Mohawk Industries (NYSE:MHK) had a tough year in 2018. It had to navigate material cost increases, increased transportation costs, higher energy costs, and a tight labor market in the U.S. This year - 2019 - could be even more volatile given the uncertainty in trade talks between the U.S and China, the global economic slowdown, especially the economic slowdown in China, the Brexit uncertainty, and potential for a below 3% GDP growth in the U.S. Even though the stock trades cheaply at a forward PE of 11, investors should stay away from it until the dust clears on the direction of the U.S. housing market.
Mohawk Business Segments
Mohawk Industries operates under three business segments:
Flooring North America
Flooring Rest of the World
The company is a vertically integrated global flooring manufacturer and distributor. The company generates 63% of its revenue from the United States and approximately 37% from rest of the world. In 2017 the company had $9.5 billion in revenue with Global Ceramic accounting for 36%, Flooring North America (Flooring NA) accounting for 42% and Flooring Rest of the World (Flooring ROW) accounting for 22% of the total revenue.
According to the company, the Global Ceramic Segment designs, markets, manufactures, distributes and sources a broad line of ceramic tile, porcelain tile, and natural stone products, including quartz and porcelain slab countertops. The company has its own distribution centers, service centers, and provides direct shipping and customer pick-up from manufacturing facilities. The company organizes its salesforce by product type and sales channel to better serve each type of customer.
Flooring NA Segment manufactures and distributes carpet, laminate, carpet pad, rugs, hardwood, Luxury Vinyl Tiles and sheet vinyl. Residential customers account for a significant portion of the total industry and the majority of the segment’s sales.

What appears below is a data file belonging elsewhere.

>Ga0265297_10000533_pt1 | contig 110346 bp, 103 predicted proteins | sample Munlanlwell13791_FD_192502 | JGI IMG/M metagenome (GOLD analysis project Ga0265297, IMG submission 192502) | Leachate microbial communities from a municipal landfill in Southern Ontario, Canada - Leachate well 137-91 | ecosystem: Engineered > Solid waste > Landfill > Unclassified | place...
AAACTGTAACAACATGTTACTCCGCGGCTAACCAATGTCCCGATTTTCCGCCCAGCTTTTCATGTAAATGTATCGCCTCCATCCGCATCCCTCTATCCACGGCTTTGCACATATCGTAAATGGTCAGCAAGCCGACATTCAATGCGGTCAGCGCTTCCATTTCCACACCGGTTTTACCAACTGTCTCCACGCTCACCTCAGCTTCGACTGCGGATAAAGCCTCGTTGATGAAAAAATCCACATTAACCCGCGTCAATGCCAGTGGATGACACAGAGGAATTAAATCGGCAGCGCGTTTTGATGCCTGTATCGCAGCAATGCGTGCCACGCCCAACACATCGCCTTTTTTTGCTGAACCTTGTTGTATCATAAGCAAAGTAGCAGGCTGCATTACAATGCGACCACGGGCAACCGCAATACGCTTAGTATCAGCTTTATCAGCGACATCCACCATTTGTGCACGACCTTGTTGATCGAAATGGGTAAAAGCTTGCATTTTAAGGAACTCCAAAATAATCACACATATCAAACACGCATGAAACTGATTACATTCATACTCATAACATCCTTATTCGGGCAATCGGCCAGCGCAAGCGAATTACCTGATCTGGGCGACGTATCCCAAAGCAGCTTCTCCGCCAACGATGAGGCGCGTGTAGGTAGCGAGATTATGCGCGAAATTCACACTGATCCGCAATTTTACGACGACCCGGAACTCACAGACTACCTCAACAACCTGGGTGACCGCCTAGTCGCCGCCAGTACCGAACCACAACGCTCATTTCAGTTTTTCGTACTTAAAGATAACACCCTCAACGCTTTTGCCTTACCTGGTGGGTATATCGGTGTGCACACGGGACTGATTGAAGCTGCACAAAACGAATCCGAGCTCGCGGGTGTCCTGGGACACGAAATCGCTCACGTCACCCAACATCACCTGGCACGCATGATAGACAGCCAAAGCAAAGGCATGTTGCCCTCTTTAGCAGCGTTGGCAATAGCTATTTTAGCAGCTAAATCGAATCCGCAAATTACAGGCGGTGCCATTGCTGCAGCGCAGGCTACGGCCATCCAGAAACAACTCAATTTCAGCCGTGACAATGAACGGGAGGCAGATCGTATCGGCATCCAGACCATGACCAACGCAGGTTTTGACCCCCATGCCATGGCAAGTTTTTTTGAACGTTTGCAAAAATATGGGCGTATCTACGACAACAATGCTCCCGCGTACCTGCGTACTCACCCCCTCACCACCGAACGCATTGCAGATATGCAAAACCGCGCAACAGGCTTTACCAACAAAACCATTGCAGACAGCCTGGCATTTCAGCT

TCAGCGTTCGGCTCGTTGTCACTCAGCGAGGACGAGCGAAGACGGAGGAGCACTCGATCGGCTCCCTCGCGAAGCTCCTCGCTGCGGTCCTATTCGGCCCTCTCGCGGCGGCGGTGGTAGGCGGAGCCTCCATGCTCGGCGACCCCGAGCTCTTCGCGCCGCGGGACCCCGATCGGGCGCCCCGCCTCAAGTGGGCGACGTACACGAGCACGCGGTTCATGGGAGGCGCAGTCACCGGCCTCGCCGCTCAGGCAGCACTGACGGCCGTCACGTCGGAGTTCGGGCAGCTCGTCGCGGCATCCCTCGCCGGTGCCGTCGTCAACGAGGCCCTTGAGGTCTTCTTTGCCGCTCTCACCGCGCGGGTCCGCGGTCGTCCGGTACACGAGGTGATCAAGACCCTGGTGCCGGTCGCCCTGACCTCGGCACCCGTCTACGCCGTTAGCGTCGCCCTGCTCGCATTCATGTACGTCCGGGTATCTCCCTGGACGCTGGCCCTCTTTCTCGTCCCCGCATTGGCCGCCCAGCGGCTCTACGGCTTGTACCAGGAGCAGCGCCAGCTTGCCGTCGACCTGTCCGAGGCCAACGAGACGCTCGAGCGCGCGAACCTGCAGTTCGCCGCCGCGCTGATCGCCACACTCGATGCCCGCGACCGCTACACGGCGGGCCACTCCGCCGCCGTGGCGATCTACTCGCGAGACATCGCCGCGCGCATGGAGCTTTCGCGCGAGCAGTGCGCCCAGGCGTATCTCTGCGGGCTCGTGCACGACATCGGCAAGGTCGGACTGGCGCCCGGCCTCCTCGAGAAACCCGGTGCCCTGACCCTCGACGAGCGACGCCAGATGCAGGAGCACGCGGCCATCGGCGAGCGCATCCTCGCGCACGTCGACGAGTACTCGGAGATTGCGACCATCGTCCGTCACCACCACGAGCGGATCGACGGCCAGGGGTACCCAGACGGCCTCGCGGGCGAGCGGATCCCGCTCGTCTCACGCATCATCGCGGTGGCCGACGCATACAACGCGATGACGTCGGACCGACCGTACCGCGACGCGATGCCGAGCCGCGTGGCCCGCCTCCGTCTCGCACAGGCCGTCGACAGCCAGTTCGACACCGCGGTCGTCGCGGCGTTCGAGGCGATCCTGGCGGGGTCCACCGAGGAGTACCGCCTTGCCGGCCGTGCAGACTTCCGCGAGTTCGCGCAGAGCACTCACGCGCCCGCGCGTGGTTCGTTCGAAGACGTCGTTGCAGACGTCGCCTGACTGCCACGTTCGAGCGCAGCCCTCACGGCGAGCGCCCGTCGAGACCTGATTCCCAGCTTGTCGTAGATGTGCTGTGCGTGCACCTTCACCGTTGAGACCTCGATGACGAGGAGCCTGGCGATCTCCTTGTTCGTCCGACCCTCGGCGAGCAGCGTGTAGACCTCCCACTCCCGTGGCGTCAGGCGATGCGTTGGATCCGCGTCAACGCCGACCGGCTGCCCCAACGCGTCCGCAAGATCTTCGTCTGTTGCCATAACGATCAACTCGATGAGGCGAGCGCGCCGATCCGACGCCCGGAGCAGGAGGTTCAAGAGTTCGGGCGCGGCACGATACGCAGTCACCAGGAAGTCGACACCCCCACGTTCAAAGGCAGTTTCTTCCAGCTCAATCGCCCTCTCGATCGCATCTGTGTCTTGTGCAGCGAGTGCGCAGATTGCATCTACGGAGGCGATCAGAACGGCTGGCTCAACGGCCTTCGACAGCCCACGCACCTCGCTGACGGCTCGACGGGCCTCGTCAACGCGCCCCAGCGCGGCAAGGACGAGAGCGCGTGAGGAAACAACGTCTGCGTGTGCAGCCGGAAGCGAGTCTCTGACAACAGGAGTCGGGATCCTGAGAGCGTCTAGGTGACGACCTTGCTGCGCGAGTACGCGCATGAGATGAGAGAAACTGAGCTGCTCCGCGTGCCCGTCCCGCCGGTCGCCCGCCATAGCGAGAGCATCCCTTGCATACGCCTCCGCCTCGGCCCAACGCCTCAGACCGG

Total U.S. Market for Flooring
According to the company, in 2016, the U.S. floor covering industry reported $24.5 billion in total sales and had grown about 4.4% over 2015’s sales of $23.4 billion. In 2016, carpet and rugs, including vinyl and LVT, accounted for 47.1% of sales, rubber (15%), hardwood (14.9%), ceramic tile (13.4%), stone (5.7%), and laminate (3.9%).
Exhibit: U.S. Flooring Market
% By Sales
% By Square Feet
Carpet & Rugs
(Source: Mohawk Company Filings)
Hardwood and stone are expensive and command the highest prices and thus account for less than 10% of the flooring market.
Luxury Vinyl Tiles (LVT) has been a fast-growing segment of the flooring market. The company acquired IVC Group for $1.2 billion to enter the LVT market in 2015. IVC Group had operations in Europe and the United States with sales of approximately $700 million. In 2015 in the U.S., LVT accounted for 5% of the total flooring market, and sales are projected to grow more than 15% annually through the end of the decade. In the U.S. LVT is taking share from other flooring products and could become a significantly larger part of Mohawk’s product portfolio in the coming years. Changes in consumer preferences also had a negative impact on the company. Consumer tastes have changed and they seem to prefer luxury vinyl tiles over other flooring products that the company offers. The company had to acquire to increase its market share in the LVT space.
Mohawk Facing Economic Headwinds
There are various market and economic factors that determine the demand for its products. The economic factors such as consumer confidence, spending for durable goods, interest rates, inflation, and turnover in housing play a significant role in determining the fortunes for the company. Lately, the economic data is mixed at best.
The University of Michigan Consumer Sentiment had a reading of 90.7 and had dropped from 98.3 in December of 2018. It’s the worst plunge in Consumer Sentiment since October of 2016. The longest Federal Government shutdown that lasted 35-days coupled with the bitterly cold weather in many parts of the U.S. may have had an impact on consumer sentiment. The next few months of the consumer sentiment data may provide clues to the direction for consumer spending.